What it takes to launch a new business

According to the most recent data on business creation available from the U.S. Census Bureau, 414,000 new business ventures were created in 2015. In total, these startups created more than 2.5 million new jobs that year. Clearly, new businesses are a defining characteristic of our country's vibrant economy. But they often run into significant roadblocks as they try to grow and sustain initial success. While it may seem almost impossible to take a company from the startup phase into long-term success, it is actually within the reach of business leaders with the right knowledge and resources at their disposal - this includes having a trusted team of experts at one's side.

"More than 400,000 new businesses are created in the U.S. every year."

The way most businesses begin their lives is generally the same across every industry. It doesn't matter if the company is involved in technology, consumer product design or simply a new corner grocery store - the formula for a new business is static: write a business plan, acquire some initial capital, introduce a product or service and start selling. Unfortunately, this age-old foundational model doesn't have a great track record. One study from the Harvard Business School estimated that three-quarters of all new businesses financed by venture capital fail. No matter the source of funding, small businesses with big ambitions face a tough road ahead.

According to Waverly Deutsch, a professor and researcher on the topic of entrepreneurship at the University of Chicago, this model was begging to be unraveled. In 2011, a popular book pitched a new methodology for entrepreneur careerists to follow. Titled "The Lean Startup," its author Eric Ries made waves for his very detailed, prescriptive model for how to start a company from scratch. The lean startup model was soon adopted by what are now big-name brands: Intuit, Dropbox and Wealthfront are a few notable companies that were launched on the lean startup framework.

However, Deutsch argues that this popular methodology can only get small-business founders so far.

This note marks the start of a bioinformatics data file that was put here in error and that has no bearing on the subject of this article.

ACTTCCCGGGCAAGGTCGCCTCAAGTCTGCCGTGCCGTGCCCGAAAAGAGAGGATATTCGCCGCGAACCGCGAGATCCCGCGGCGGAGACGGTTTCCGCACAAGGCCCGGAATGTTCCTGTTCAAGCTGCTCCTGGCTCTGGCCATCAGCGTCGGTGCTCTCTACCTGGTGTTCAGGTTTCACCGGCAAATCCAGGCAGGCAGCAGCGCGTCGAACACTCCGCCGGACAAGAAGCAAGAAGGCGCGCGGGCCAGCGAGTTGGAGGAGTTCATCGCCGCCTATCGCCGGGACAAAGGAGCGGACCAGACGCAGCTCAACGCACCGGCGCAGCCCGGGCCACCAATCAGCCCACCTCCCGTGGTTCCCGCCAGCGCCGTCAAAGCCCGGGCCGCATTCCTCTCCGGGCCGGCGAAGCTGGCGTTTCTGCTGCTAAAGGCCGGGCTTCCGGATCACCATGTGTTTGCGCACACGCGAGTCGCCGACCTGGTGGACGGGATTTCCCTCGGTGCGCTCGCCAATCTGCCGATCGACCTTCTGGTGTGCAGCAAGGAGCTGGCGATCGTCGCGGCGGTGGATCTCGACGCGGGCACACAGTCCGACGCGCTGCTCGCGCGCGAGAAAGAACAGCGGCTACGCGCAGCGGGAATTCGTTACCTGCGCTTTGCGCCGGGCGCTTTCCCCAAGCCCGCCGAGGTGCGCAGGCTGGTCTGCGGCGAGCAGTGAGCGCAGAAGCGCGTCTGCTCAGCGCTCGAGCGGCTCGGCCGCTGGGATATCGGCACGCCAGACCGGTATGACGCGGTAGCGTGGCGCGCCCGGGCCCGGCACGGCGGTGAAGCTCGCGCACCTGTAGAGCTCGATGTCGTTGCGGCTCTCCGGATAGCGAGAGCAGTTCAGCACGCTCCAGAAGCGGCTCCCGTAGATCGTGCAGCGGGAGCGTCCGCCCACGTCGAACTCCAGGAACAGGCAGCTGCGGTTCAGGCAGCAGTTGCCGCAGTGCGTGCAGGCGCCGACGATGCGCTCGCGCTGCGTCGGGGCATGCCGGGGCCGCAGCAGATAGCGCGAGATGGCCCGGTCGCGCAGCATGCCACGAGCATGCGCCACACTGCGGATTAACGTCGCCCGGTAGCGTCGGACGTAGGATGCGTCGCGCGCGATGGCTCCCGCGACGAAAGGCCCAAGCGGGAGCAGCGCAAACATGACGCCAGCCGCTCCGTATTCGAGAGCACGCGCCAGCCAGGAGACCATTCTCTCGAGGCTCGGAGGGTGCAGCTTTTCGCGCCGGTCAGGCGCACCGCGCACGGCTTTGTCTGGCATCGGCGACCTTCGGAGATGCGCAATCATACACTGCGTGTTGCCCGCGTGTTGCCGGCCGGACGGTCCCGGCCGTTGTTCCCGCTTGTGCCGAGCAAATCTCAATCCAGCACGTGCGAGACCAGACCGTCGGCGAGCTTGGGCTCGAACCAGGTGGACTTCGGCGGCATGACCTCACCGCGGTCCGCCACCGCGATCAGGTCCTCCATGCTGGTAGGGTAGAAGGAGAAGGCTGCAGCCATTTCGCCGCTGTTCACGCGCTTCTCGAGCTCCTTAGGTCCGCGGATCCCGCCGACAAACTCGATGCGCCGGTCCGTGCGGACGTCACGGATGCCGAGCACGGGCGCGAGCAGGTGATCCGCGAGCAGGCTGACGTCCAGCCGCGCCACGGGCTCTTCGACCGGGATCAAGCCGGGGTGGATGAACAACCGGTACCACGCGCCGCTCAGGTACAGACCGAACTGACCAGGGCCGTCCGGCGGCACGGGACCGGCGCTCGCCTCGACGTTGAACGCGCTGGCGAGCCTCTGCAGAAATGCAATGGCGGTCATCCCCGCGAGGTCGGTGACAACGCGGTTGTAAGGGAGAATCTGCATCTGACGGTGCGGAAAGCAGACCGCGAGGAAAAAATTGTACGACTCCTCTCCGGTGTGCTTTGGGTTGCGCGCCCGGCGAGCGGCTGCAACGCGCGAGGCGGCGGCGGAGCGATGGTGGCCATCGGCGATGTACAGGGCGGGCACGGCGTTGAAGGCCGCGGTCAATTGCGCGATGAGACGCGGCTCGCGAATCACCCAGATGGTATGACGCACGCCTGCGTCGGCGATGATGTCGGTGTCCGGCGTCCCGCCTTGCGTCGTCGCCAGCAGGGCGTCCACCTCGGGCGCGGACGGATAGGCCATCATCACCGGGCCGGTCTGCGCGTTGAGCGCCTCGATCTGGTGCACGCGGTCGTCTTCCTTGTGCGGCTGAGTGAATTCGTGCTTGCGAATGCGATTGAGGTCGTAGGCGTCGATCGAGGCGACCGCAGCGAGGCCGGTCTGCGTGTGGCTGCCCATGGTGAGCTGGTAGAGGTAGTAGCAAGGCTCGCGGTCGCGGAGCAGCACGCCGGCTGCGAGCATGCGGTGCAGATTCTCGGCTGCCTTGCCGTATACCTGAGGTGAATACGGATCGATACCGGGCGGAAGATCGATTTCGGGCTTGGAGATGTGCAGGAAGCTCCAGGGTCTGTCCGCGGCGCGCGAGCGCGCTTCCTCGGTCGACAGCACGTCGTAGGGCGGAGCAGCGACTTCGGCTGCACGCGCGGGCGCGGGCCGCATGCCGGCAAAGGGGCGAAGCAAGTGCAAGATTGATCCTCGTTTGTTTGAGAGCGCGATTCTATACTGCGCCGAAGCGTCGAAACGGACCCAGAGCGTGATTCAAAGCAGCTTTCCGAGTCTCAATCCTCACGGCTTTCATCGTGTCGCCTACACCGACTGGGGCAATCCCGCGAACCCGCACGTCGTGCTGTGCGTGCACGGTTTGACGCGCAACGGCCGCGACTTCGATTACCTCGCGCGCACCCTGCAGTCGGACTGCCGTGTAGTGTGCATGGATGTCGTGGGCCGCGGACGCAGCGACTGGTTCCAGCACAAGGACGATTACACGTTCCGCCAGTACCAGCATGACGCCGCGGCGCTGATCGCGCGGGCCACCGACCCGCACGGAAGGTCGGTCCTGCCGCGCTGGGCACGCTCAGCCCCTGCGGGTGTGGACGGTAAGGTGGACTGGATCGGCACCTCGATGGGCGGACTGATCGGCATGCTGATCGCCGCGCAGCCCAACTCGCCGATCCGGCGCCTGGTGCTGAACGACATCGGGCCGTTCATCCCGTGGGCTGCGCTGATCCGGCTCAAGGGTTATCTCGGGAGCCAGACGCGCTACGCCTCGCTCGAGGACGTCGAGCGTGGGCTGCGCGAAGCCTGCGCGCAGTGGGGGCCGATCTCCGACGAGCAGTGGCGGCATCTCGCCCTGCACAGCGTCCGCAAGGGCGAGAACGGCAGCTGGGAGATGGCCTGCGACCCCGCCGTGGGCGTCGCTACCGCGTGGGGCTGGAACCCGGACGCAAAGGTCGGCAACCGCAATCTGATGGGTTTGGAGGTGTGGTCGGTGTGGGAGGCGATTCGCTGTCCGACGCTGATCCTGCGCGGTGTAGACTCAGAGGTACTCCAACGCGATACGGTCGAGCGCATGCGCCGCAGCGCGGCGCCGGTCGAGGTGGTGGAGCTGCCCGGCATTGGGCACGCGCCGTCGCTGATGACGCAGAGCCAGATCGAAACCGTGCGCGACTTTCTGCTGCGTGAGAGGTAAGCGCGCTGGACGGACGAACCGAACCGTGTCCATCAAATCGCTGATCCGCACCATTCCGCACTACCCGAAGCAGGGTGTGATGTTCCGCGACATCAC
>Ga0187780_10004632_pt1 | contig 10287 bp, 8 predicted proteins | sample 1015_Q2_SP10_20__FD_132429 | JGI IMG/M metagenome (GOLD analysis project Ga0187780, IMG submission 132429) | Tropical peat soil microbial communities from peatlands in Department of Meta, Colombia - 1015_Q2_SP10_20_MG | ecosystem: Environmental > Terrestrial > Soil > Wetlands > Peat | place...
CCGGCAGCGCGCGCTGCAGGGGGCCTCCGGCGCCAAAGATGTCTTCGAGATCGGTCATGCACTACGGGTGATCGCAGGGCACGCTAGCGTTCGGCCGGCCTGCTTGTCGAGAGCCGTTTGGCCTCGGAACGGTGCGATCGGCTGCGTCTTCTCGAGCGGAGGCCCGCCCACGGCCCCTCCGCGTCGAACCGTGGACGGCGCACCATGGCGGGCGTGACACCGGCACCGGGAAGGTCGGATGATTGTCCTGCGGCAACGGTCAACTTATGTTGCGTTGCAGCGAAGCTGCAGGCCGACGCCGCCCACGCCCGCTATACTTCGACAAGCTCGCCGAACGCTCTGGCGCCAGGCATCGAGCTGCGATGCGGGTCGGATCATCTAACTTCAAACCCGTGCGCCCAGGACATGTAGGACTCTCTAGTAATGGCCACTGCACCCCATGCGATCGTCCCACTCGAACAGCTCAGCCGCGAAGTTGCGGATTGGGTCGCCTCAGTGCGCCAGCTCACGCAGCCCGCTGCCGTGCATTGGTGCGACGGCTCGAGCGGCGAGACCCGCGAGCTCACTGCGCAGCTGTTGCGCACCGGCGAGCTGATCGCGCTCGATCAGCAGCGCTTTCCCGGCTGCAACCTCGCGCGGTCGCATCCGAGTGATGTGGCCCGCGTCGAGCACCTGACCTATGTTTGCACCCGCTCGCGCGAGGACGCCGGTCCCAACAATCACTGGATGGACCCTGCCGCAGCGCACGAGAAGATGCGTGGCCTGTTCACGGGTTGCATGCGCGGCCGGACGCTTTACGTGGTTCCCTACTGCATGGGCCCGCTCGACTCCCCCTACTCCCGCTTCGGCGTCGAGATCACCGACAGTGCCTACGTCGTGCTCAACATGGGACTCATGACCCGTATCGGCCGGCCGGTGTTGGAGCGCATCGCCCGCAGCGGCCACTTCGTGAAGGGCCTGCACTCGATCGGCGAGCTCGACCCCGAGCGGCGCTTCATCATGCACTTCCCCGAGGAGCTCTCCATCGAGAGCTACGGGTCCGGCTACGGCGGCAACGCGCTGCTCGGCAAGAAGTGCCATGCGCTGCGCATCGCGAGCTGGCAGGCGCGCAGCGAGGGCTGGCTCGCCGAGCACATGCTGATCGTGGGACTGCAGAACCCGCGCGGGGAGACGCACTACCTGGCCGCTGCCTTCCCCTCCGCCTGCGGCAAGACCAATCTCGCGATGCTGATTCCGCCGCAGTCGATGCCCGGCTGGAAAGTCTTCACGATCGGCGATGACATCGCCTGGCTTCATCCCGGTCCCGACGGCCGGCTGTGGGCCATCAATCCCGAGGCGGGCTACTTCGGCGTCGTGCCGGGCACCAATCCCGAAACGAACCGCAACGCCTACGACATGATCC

"Creating a company is like getting a jet airplane off the ground," he explained in an article for University of Chicago's academic business journal, the Chicago Booth Review. "The start-up phase so clearly articulated by Lean Startup is merely the plane's systems check and taxi out of the gate. As the plane begins to accelerate down the runway, it must build enough traction and momentum to overcome gravity and lift off from the earth. Only then can it speed toward the sky. The same is true for young companies."

What it takes to succeed as a startup

What "The Lean Startup" succeeded at, according to Deutsch, was providing a workable model for the first 24 months of a company's life. But it is often the next year after that timeframe when the success or failure of a new business is determined. This is the go-to-market phase, the pivotal point when entrepreneurs and their teams must execute a perfect launch. In the experience of business founders who spoke with Deutsch, most companies stumble at this point. Too often, their business plans ignore important details surrounding initial customer acquisition, marketing and sales.

So much of the success of a new business is tied up in the people and systems that support its critical functions, like accounting, payroll, human resources and more. Having a skilled partner at one's side in the form of a business-focused bank can help to alleviate some of these risks and eventually propel a new business to greater heights.

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